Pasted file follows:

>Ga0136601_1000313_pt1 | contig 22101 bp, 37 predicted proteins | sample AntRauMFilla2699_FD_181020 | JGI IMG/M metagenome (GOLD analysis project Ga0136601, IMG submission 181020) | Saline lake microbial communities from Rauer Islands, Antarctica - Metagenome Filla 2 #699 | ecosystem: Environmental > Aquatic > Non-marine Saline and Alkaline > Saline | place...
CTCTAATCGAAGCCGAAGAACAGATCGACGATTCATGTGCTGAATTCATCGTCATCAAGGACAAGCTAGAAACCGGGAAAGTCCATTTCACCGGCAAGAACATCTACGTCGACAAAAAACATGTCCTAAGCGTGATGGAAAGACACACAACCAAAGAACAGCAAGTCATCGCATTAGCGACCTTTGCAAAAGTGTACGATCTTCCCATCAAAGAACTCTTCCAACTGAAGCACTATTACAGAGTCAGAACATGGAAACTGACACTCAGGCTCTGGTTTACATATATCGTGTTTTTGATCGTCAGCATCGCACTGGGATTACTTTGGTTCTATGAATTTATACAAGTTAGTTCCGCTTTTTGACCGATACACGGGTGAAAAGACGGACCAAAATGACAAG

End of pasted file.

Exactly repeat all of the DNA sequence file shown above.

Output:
>Ga0136601_1000313_pt1 | contig 22101 bp, 37 predicted proteins | sample AntRauMFilla2699_FD_181020 | JGI IMG/M metagenome (GOLD analysis project Ga0136601, IMG submission 181020) | Saline lake microbial communities from Rauer Islands, Antarctica - Metagenome Filla 2 #699 | ecosystem: Environmental > Aquatic > Non-marine Saline and Alkaline > Saline | place...
CTCTAATCGAAGCCGAAGAACAGATCGACGATTCATGTGCTGAATTCATCGTCATCAAGGACAAGCTAGAAACCGGGAAAGTCCATTTCACCGGCAAGAACATCTACGTCGACAAAAAACATGTCCTAAGCGTGATGGAAAGACACACAACCAAAGAACAGCAAGTCATCGCATTAGCGACCTTTGCAAAAGTGTACGATCTTCCCATCAAAGAACTCTTCCAACTGAAGCACTATTACAGAGTCAGAACATGGAAACTGACACTCAGGCTCTGGTTTACATATATCGTGTTTTTGATCGTCAGCATCGCACTGGGATTACTTTGGTTCTATGAATTTATACAAGTTAGTTCCGCTTTTTGACCGATACACGGGTGAAAAGACGGACCAAAATGACAAG